Rupert Pupkin Speaks: Film Discoveries of 2017 - Jeffery Berg ""

Saturday, March 10, 2018

Film Discoveries of 2017 - Jeffery Berg

Jeffery is a longtime contributor here at RPS and also runs his lovely blog JDB Records:

Check out his 2016-2012 film Discoveries here:
and look for him on twitter here:
1. THE PIANO (1993; Jane Campion)
I finally got to Jane Campion’s lauded early 90s period indie and I loved it. The use of haunting music by Michael Nyman, the photography, the performances—especially Holly Hunter—and the film’s deep carnality. For those who haven’t seen in a while, it’s worth a revisit—as is most of Campion’s work. It’s the kind of movie that has multiple angles to view it from and feels modern in its sense of storytelling.
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2. STORMY WEATHER (1943; Andrew L. Stone)
A rousing revue. All the numbers are electrifying but title song sequence performed by Lena Horne is a stunning centerpiece. Breathtaking scene with the Nicholas Brothers is one of the most impressive dance pieces I’ve seen on film.
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3. A WOMAN UNDER THE INFLUENCE (1974; John Cassavetes)
A difficult movie in many ways; the dread was palpable throughout. The overcast, claustrophobic main house setting adds to the movie’s sinking feeling. Rowland is a bright light to behold here, slaying in her actorly turn: sometimes hilarious (mimicking the “perfect wife”) but also shattering.
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Having grown up around this particular area in the south in the 1980s, I was particularly enthralled with Ross McElwee’s Sherman March doc (which was a Film Discoveries pick for me back in 2012). One of the more compelling characters, Charleen, from that film is the central figure here. McElwee has an eye for detail and has the ability to capture conflicting emotions and personality traits. 

5. APOCALYPSE NOW (1979; Francis Ford Coppola)
My personal interpretation of Brian’s “film discoveries” lists is both about discovering movies I’d never heard of and also about witnessing movies from other years in full for the first time. I finally got to Coppolla’s Vietnam epic in its entirety. A visceral work with stirring use of sound design and music, I can see why it is a feat of direction and why it’s become iconic—especially those haunting riverboat scenes.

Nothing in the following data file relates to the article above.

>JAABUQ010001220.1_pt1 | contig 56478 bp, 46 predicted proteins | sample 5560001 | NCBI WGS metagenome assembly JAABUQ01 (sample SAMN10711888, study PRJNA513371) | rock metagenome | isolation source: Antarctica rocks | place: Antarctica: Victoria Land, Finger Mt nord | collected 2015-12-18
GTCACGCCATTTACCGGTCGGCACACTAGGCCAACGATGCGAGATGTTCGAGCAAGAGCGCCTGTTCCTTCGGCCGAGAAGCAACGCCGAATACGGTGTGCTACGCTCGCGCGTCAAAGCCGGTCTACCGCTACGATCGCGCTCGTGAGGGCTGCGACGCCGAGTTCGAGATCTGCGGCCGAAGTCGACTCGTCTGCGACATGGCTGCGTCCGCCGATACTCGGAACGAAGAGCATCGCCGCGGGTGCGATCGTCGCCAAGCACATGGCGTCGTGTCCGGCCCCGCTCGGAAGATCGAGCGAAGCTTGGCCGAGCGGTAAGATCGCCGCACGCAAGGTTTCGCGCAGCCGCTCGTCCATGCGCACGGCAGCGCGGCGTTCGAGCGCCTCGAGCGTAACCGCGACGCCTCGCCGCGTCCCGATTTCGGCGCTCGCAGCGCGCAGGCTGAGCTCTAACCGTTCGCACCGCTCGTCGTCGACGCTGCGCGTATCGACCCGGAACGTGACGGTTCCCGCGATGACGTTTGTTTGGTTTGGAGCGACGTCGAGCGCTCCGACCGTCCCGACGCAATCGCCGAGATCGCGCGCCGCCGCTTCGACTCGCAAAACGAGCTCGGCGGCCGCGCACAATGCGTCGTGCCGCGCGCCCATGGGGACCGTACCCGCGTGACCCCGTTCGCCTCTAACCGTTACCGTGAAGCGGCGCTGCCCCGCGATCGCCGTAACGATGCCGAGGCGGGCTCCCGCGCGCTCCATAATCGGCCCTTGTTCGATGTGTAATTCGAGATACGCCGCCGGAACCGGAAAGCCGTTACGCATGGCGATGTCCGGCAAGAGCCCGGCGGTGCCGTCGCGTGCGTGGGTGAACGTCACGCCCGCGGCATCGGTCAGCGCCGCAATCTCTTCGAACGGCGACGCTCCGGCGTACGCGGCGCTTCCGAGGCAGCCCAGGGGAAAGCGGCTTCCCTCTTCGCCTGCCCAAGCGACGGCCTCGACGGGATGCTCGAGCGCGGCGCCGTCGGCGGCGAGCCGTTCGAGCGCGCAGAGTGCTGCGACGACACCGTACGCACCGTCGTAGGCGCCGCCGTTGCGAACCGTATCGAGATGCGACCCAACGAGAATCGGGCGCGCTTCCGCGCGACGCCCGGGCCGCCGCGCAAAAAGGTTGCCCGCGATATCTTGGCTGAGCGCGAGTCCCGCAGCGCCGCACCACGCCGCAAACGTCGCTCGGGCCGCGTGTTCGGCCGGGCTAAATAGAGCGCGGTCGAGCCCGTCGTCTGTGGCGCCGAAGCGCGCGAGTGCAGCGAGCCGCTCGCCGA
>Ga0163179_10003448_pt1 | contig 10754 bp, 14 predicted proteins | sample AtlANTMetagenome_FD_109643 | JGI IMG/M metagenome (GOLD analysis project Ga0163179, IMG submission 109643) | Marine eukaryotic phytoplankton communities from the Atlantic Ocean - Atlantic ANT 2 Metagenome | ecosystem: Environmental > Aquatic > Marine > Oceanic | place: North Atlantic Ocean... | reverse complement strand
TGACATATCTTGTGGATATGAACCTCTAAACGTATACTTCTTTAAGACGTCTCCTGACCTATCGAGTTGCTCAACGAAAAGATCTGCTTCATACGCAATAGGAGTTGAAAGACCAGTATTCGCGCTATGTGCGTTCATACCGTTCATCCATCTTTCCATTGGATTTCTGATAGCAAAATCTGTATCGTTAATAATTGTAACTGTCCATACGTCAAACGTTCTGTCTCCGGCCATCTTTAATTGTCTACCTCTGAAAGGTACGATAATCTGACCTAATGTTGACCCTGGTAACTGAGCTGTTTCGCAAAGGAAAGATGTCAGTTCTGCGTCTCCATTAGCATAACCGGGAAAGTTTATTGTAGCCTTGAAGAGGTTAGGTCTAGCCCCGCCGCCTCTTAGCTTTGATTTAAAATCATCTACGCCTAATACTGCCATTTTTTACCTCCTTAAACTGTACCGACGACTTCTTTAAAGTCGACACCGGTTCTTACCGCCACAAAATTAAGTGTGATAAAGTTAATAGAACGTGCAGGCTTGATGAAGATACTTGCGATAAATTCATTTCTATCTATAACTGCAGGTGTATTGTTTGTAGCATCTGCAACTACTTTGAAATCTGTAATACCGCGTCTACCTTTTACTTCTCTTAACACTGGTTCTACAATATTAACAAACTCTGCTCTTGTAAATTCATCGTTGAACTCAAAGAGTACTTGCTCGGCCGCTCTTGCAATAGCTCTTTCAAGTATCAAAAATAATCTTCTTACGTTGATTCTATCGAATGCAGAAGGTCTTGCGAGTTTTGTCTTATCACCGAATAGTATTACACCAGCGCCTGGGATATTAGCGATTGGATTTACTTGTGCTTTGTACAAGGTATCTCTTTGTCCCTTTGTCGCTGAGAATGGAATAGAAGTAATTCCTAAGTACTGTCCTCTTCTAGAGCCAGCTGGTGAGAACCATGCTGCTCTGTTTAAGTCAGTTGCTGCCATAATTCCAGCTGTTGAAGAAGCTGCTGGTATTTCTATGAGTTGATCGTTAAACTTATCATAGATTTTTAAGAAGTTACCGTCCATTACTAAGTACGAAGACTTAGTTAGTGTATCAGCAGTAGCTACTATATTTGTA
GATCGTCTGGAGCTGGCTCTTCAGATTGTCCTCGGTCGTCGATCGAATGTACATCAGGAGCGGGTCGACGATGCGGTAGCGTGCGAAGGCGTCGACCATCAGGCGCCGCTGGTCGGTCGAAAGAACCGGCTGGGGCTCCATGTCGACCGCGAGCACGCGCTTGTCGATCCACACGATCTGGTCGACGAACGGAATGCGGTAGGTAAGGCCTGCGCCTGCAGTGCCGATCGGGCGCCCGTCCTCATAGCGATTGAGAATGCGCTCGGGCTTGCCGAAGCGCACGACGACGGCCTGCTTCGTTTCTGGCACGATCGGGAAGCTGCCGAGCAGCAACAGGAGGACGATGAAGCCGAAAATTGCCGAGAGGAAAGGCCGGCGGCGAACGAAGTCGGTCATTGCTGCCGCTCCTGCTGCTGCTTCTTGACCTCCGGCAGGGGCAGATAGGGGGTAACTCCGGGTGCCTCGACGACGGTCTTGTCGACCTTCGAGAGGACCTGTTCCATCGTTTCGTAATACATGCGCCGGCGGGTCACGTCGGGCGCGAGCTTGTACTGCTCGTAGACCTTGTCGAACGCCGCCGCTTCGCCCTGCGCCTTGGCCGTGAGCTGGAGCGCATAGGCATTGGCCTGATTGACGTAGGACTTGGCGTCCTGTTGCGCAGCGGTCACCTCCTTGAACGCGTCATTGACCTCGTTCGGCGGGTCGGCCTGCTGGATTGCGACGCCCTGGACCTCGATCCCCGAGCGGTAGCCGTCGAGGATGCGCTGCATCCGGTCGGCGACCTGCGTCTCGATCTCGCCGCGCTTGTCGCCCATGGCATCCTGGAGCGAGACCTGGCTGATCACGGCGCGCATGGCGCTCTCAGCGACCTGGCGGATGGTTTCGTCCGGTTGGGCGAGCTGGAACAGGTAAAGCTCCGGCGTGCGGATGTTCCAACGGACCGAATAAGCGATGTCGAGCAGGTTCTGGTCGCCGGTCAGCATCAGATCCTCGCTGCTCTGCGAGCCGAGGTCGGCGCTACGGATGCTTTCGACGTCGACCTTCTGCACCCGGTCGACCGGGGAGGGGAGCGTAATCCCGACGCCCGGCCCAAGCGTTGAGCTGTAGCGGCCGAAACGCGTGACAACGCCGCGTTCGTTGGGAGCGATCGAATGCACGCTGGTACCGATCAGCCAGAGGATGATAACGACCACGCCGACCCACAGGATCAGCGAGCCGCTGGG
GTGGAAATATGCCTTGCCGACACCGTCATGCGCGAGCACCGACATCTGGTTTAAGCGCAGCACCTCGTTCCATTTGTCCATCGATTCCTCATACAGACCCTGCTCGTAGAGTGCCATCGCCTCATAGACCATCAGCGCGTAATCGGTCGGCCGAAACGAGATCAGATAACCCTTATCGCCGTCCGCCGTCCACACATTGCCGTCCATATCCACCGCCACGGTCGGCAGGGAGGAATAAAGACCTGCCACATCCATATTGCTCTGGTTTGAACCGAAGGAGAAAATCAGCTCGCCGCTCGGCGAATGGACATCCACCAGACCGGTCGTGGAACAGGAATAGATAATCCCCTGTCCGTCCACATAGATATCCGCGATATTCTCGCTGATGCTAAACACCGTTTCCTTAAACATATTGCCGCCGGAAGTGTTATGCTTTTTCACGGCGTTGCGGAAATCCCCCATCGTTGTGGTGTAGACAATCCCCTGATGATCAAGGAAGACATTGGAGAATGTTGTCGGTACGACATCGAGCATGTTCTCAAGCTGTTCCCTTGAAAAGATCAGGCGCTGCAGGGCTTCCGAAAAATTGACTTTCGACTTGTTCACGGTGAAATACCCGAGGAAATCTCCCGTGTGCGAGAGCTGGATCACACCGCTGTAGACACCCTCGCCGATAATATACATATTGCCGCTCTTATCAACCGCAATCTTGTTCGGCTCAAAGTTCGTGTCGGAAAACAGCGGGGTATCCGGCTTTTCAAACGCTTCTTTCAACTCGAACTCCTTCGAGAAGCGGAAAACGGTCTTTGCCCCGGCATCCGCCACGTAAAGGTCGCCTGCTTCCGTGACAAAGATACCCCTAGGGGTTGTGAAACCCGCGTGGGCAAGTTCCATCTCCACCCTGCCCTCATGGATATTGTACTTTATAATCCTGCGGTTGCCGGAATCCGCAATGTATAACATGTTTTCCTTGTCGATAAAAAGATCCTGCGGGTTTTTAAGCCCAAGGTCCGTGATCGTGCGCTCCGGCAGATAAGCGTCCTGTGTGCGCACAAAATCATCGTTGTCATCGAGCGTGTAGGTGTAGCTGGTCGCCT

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6. LIANNA (1983; John Sayles)
Interesting portrait of a lesbian affair. Its eye of a woman’s balancing of her family life with her new sexual awakening is sympathetic and unusual for the time. The movie is both quietly constructed and tacit with an acidic emotional undercurrent.
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7. HITLER, A CAREER (1977; Joachim Fest & Christian Herrendoerfer)
This documentary really moves, illustrating Hitler’s rise to power. The assembly and the searing footage, much of it unseen until this doc’s release, is strongly-wrought.
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8. DREAMS (1955; Ingmar Bergman) / PUZZLE OF A DOWNFALL CHILD (1970; Jerry Schatzberg)
I think these two pictures make a good pair. I quite liked Eva Dahlbeck’s performance in particular in Bergman’s Dreams as the depressed head of a modeling agency. Not one of Bergman’s more fawned-over flicks, the picture is nevertheless elegantly-crafted and forward-thinking with his typical use of rich motifs (ticking clocks, mirrors, lightness/darkness) and vigorous philosophical themes.

Faye Dunaway delivers one of her best turns as fashion model in Puzzle of a Downfall Child. Director Schatzberg’s roots in the fashion industry inform the movie: the glam is ambivalent and the film is a starkly presented ride. I thought it had a kinship with last year’s Pablo LarraĆ­n film Jackie as well, with its similarly fragmented structure and unsettling depiction of despair.
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9. NIGHT SCHOOL (1981; Ken Hughes)
I’m glad I still haven’t maxed out on seeing 80s horror gems. This one, set in Boston, is a goodie with some well-directed scenes, very tense kills and a gorgeous soundtrack by Brad Fiedel.
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10. GUY AND MADELINE ON A PARK BENCH (2010; Damien Chazelle)
Another Boston movie. This precursor to director Chazelle’s and composer Justin Hurwitz’s more polished and ambitious La La Land (even a few strains of the same music are here and there) of a jazz trumpeter and grad school girlfriend, is grittily-filmed in black & white photography of mundane locations but inspired by set-heavy Technicolor musicals. Scene “The Boy in the Park” in a drab crab shack is a highlight, complete with tennis shoe tap dancing.
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